August 11

Published in On this Day listing

  • 1973

    Above: Film director John Ford, who died on 11 August 1973.

    John Ford (79), film director, died. Born John Martin Aloysius Feeney in Portland, Maine, the eleventh and last child of Irish-speaking emigrants from Spiddal, Co. Galway, Ford is considered one of the great Hollywood directors—he won four Academy Awards as best director—and was a master of filming landscapes, as illustrated in his many westerns, mainly shot in Monument Valley, Arizona. Like John Wayne, one of his principal actors, he liked to portray himself as a hard man, fond of liquor and gambling. On the one hand he was a quarrelsome, mean-tempered sort who bullied his actors. In his later years he wore dark glasses or an eye patch owing to his lifelong struggle with poor eyesight, a challenging disability in his profession. He was renowned for his refusal to discuss his work. On the other hand he was a cultured, well-read individual whose closest friends included Lord Killanin, who produced his Irish films. And his best movie? The Searchers (1956) would surely be on the list. On one level it was just another of his magnificent westerns; on another it mirrored the racial tensions and violence in the USA of the 1950s. Starring John Wayne, who proved that he could act, as Ethan Edwards, a vicious racist ex-Confederate on a quest to find his niece, Debbie (Natalie Wood), who has been abducted by Indians, it’s a story of murder, rape and, above all, the fear of miscegenation (interracial sexual relations). There are some great scenes, notably when Ethan eventually finds her. Surely he will kill her and damn himself forever? But no—he holds back, with the immortal words ‘Let’s go home, Debbie’.
  • 1861 Catherine Hayes (35), Limerick-born soprano known as ‘the swan of Erin’ and the first Irish-born opera diva to achieve international acclaim, died.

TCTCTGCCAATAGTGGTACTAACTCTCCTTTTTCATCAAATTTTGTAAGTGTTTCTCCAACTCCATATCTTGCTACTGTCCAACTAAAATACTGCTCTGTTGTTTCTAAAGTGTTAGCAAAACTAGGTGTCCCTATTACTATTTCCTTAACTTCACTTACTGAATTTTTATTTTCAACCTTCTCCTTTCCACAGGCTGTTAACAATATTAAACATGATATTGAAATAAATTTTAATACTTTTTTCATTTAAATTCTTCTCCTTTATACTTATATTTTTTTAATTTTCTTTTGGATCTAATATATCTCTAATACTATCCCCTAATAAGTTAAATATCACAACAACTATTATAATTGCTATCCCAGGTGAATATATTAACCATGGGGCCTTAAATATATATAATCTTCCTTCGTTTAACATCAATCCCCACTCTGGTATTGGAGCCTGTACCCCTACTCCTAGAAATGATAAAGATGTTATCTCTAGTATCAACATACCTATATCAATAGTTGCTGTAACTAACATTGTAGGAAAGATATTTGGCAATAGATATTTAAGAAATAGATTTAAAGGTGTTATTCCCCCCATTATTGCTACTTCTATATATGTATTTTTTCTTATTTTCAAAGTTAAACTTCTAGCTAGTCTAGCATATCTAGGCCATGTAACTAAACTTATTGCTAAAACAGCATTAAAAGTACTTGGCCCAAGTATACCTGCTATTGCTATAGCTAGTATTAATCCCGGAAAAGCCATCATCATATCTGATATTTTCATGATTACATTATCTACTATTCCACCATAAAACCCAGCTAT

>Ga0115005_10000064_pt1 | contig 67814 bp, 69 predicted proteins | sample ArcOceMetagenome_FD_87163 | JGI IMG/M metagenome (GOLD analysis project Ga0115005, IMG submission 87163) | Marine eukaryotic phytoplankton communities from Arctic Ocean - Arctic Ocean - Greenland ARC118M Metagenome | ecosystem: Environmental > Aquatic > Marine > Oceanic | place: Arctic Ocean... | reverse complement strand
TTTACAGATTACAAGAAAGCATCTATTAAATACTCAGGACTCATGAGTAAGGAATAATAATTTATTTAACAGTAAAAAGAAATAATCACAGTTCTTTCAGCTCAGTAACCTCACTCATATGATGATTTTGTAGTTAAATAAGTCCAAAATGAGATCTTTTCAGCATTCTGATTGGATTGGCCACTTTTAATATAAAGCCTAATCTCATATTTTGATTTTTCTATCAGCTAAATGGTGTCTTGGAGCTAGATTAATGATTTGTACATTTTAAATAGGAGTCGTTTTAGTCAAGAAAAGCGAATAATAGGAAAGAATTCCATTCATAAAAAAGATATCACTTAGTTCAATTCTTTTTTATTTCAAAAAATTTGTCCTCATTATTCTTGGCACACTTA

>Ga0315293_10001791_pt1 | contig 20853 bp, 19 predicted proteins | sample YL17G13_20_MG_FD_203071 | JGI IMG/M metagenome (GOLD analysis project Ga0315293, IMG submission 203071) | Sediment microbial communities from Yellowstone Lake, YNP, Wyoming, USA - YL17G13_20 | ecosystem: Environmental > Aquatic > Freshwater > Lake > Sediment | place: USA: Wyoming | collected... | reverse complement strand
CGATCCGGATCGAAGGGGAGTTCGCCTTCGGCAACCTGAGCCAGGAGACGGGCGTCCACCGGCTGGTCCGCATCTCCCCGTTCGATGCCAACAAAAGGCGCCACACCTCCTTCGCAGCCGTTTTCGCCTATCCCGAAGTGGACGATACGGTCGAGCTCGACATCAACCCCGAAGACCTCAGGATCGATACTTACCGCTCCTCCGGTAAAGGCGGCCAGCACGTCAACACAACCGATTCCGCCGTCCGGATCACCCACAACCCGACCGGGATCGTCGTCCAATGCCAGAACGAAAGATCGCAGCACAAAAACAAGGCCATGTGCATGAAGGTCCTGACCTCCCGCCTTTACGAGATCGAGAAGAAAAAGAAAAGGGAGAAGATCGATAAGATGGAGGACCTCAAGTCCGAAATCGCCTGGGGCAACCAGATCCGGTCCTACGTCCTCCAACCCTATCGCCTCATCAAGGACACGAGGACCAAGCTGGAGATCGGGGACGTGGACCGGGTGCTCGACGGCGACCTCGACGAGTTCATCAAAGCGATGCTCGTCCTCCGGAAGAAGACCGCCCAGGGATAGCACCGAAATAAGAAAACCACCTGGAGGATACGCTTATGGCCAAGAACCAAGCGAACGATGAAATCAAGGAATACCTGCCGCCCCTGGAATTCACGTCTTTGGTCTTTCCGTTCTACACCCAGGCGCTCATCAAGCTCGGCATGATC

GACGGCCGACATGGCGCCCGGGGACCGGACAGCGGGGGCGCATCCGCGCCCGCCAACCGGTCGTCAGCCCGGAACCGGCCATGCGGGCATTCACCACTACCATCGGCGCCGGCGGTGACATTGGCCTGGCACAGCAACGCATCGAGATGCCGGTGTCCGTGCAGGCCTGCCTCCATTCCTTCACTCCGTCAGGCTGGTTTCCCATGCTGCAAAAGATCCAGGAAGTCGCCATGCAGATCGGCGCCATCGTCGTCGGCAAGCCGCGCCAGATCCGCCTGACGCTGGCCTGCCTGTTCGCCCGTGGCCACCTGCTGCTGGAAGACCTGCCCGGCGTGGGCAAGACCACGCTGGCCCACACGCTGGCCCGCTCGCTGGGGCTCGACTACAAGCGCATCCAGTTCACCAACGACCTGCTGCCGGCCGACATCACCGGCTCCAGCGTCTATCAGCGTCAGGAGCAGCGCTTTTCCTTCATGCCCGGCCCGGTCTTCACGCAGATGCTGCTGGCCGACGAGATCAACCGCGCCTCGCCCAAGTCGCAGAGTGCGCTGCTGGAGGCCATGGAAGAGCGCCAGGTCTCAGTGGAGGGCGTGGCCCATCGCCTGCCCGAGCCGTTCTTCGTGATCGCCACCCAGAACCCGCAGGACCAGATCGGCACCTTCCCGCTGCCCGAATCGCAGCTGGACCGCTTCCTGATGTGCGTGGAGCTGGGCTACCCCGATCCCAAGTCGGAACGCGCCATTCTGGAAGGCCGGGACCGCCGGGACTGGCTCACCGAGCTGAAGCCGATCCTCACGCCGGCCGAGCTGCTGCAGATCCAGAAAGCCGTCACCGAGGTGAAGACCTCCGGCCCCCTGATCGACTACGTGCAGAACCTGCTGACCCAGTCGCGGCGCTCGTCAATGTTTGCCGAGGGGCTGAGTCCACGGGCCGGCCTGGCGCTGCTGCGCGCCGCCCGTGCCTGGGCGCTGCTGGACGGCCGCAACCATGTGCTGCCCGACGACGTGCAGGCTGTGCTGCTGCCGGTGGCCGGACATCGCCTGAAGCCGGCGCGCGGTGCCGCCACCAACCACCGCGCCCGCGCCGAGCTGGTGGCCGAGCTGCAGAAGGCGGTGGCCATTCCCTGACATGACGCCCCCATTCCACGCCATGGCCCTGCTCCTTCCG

• 1858

    Above: The west flank of the Eiger (in sunshine), first climbed by Irishman Charles Barrington in 1858. The infamous North Face is to the left, in the shade.

    Charles Barrington from Bray, Co. Wicklow, led the first team to climb the Eiger. The craze for mountaineering in the Alps was pioneered by eccentric Englishmen. Young men of means on the Grand Tour or perhaps on their honeymoon would hire local guides and set off to ‘bag’ an unclaimed mountain—and, having reached the top, would open a bottle of champagne and toast the health of Queen Victoria. Then in 1857 the Alpine Club, the world’s first organised group of mountaineers, was founded. Its initial 281 members included 57 barristers, 34 clergymen, nineteen landed peers and fifteen dons. The first president was Dubliner John Ball, Liberal MP for Carlow. Barrington, then 24 years of age, was not a member and made just one visit to the Alps. Finding himself in the Swiss village of Grindlewald, it appears that he wagered on bagging an unclaimed mountain and chose the nearby Eiger (3,970m). With no previous mountaineering experience, he set out on the west face at 3am with two local guides and was on the summit by noon. Thereafter he returned to Ireland and never climbed seriously again: the nearest he ever came was to organise the first hill-running race up and down the Sugarloaf Mountain, after which he presented a gold watch, at his own expense, to the winner. Indeed, his main claim to fame was as owner, trainer and jockey of ‘Sir Robert Peel’, winner of the inaugural Irish Grand National at Fairyhouse in April 1870. Thanks to Mountaineering Ireland and others, his achievement in the Alps has been suitably marked in recent years with memorials in Grindlewald and in Bray.
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